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EXOTIC AMAZON FISH MAKE EXCLUSIVE U.S. DEBUT IN CLEVELAND Move over Roughy, Tilapia, Mahi-Mahi, and Swordfish

 CLEVELAND, Nov. 23 ~PRNewswire~ -- The first shipment of fish ever commercially imported into the United States from the remote regions of the Amazon will be arriving here today on their way to some of the area's finest restaurants and selected markets.
 Several thousand pounds of little known species with lyrical Indian names -- Tucunare, Pirarucu, and Tambaqui -- are being flown in by a newly formed local firm launching an international venture that will put Cleveland at the head table in the world of seafood dining, ahead of New York, San Francisco, Chicago and Boston.
 It will be the first time that consumers anywhere in the United States will be able to buy the fish that have been enjoyed for centuries in the small towns and villages in the jungles and floodplains of Brazil and only more recently introduced on the menus of some of the finest restaurants in Rio, Sao Paulo and Brasilia.
 When the first shipment arrives by plane this afternoon after its 4,500-mile trek, it will mark the beginning of a remarkable new business venture for a Cleveland entrepreneur who "discovered" the fish almost a year a go and who has spent most of the time since then almost single- handedly trying to get them here.
 Jeffrey Allyn Moats, 39, a Chagrin Falls native who began his professional career in Hollywood more than 15 years ago as an assistant director, now directs the activities of Kapok International, Inc., a company which he named for one of the huge trees that dominate the Amazon rainforest. In laying the groundwork for Kapok, he has worked with representatives of the World Bank, various U.S. agencies, the government of Amazonas and other Brazilian states, the federal government of Brazil, commercial fishing companies along the Amazon and its tributaries, and wholesalers and distributors of fish in Cleveland and in Toronto. He is also in discussions with international environmental organizations and scientists to try to identify specific projects in the Amazon that would be funded in whole or in part by proceeds form the fish business.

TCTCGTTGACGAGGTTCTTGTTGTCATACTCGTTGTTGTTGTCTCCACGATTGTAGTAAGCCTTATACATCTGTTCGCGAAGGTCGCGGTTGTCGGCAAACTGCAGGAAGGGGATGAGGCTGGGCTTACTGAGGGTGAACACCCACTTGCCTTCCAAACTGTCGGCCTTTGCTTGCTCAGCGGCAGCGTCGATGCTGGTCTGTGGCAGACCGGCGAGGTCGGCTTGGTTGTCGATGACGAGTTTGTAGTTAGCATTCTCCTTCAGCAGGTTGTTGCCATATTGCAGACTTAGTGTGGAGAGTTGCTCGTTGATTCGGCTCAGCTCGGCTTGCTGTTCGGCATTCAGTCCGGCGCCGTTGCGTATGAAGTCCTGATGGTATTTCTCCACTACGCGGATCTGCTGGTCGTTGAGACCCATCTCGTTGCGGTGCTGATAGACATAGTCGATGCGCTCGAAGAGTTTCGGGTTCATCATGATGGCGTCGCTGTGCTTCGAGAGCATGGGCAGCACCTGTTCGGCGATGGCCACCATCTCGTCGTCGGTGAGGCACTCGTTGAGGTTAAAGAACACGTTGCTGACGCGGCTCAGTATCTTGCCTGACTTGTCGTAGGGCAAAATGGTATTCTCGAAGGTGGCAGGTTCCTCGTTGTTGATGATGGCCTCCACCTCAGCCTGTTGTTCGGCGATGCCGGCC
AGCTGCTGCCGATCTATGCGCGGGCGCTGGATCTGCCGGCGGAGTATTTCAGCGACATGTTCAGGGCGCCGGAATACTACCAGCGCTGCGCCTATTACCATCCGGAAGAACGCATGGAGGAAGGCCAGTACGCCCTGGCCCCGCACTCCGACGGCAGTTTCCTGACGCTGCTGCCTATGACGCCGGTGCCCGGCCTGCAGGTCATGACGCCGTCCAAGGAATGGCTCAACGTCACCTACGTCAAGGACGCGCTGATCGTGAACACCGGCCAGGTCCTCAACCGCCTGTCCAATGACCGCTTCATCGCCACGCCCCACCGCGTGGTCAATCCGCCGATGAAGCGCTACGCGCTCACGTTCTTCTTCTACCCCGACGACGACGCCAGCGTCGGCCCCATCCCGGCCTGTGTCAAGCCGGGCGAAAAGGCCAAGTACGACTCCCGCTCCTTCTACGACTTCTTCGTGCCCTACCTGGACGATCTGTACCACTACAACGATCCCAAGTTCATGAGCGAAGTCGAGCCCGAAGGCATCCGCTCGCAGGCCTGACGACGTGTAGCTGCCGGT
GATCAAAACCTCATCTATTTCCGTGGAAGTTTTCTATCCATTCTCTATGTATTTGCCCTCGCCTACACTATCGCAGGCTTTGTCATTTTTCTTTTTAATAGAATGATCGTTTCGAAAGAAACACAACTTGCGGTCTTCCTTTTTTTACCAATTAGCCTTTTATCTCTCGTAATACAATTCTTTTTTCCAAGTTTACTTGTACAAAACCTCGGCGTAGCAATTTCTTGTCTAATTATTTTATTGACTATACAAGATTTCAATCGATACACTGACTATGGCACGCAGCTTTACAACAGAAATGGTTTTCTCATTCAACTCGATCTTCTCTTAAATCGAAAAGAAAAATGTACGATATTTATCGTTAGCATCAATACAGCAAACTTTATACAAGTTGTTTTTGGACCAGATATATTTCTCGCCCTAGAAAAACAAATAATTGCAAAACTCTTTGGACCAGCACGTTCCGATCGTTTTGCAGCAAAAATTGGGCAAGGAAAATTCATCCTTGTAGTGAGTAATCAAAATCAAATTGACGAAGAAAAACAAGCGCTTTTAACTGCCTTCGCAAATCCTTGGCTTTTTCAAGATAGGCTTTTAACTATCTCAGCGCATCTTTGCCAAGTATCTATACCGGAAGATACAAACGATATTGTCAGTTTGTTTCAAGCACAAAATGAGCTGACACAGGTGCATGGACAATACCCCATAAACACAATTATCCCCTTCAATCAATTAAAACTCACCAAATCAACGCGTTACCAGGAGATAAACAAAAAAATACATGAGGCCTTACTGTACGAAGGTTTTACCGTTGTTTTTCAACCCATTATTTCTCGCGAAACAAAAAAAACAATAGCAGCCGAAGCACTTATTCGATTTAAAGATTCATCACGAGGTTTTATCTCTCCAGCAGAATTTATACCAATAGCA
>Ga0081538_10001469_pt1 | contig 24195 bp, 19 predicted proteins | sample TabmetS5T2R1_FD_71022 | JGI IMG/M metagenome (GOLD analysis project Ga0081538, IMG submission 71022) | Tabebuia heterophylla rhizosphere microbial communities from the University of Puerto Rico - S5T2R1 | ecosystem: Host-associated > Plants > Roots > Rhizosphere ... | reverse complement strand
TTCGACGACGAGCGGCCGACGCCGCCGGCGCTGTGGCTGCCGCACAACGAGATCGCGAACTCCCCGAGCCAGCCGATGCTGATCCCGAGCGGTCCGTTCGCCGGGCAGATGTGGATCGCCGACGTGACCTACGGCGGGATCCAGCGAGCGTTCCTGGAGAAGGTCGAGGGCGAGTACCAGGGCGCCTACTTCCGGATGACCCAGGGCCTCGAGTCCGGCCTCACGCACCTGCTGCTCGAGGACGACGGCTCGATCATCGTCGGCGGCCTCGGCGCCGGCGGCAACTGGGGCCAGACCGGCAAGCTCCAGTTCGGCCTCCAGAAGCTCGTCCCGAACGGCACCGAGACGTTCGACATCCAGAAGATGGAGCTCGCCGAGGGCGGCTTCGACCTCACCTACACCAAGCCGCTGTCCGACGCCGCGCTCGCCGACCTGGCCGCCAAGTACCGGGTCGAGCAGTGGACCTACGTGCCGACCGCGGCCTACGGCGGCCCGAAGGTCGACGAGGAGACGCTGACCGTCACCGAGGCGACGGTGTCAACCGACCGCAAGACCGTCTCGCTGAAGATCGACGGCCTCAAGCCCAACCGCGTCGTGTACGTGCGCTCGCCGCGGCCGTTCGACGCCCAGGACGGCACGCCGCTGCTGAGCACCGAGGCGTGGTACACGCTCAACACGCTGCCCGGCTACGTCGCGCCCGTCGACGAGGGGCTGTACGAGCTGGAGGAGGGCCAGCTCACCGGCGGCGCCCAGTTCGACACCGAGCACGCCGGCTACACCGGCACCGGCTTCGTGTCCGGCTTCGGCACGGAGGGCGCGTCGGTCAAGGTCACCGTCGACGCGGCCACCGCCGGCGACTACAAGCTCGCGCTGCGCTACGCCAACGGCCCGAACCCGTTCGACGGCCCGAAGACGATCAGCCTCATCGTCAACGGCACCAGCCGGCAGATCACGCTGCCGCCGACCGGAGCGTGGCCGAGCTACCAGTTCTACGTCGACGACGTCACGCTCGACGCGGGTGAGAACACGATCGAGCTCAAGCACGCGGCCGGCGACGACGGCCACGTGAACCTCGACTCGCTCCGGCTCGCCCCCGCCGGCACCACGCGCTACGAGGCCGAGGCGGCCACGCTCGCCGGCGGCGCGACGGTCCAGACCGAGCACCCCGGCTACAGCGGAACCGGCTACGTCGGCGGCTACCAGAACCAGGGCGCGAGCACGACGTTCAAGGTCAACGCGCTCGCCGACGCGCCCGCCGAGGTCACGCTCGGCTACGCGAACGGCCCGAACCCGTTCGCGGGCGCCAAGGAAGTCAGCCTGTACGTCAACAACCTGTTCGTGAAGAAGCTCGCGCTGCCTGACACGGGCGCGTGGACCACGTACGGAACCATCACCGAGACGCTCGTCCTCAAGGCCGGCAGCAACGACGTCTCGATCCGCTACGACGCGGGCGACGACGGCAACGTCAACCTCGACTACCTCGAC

Moats travels to Brazil regularly, and he is currently working with established companies there who catch and process the fish. He is also involved in negotiations to purchase his own processing facilities near Manuaus, and he has toured several sites in different regions where he may develop fish farms. Accomplishing those objectives would enable him to begin importing quantities large enough to sell directly to the general public through supermarkets.
 The fish slated for introduction vary dramatically in size, texture and taste. The large Piraracu, which weighs 80 pounds or more, is cut into thick, meaty steaks and fillets that have taste somewhere between veal and pork. The tacunare has been likened to walleye, and the 70- pound Tambaqui, whose flood-season diet consists of fruits, nuts and seeds from submerged trees, has large ribs that look like and taste like pork ribs when prepared.
 Chefs from some of Cleveland's top restaurants have prepared the fish at private tastings over the last several weeks, and more than 20 have placed orders and will feature the fish on their menus when shipments begin.
 Those restaurants include, Sammy's, the Watermark, Gamekeeper's Tavern, Burgess Grand Cafe, Piccolo Mondo, Johnny's, Swamp Club, Swingos Silver Quill, the Theatrical, Z's, Cleveland Athletic Club, Bass Lake Inn and the Hunt Club.
 -0- 11~23~92
 ~CONTACT: Andrew Juniewicz of William Silverman and Company, 216-696-7750, for Kapok International~


CO: Kapok International ST: Ohio IN: FOD SU:

BM -- CL013 -- 0481 11~23~92 11:38 EST
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Date:Nov 23, 1992
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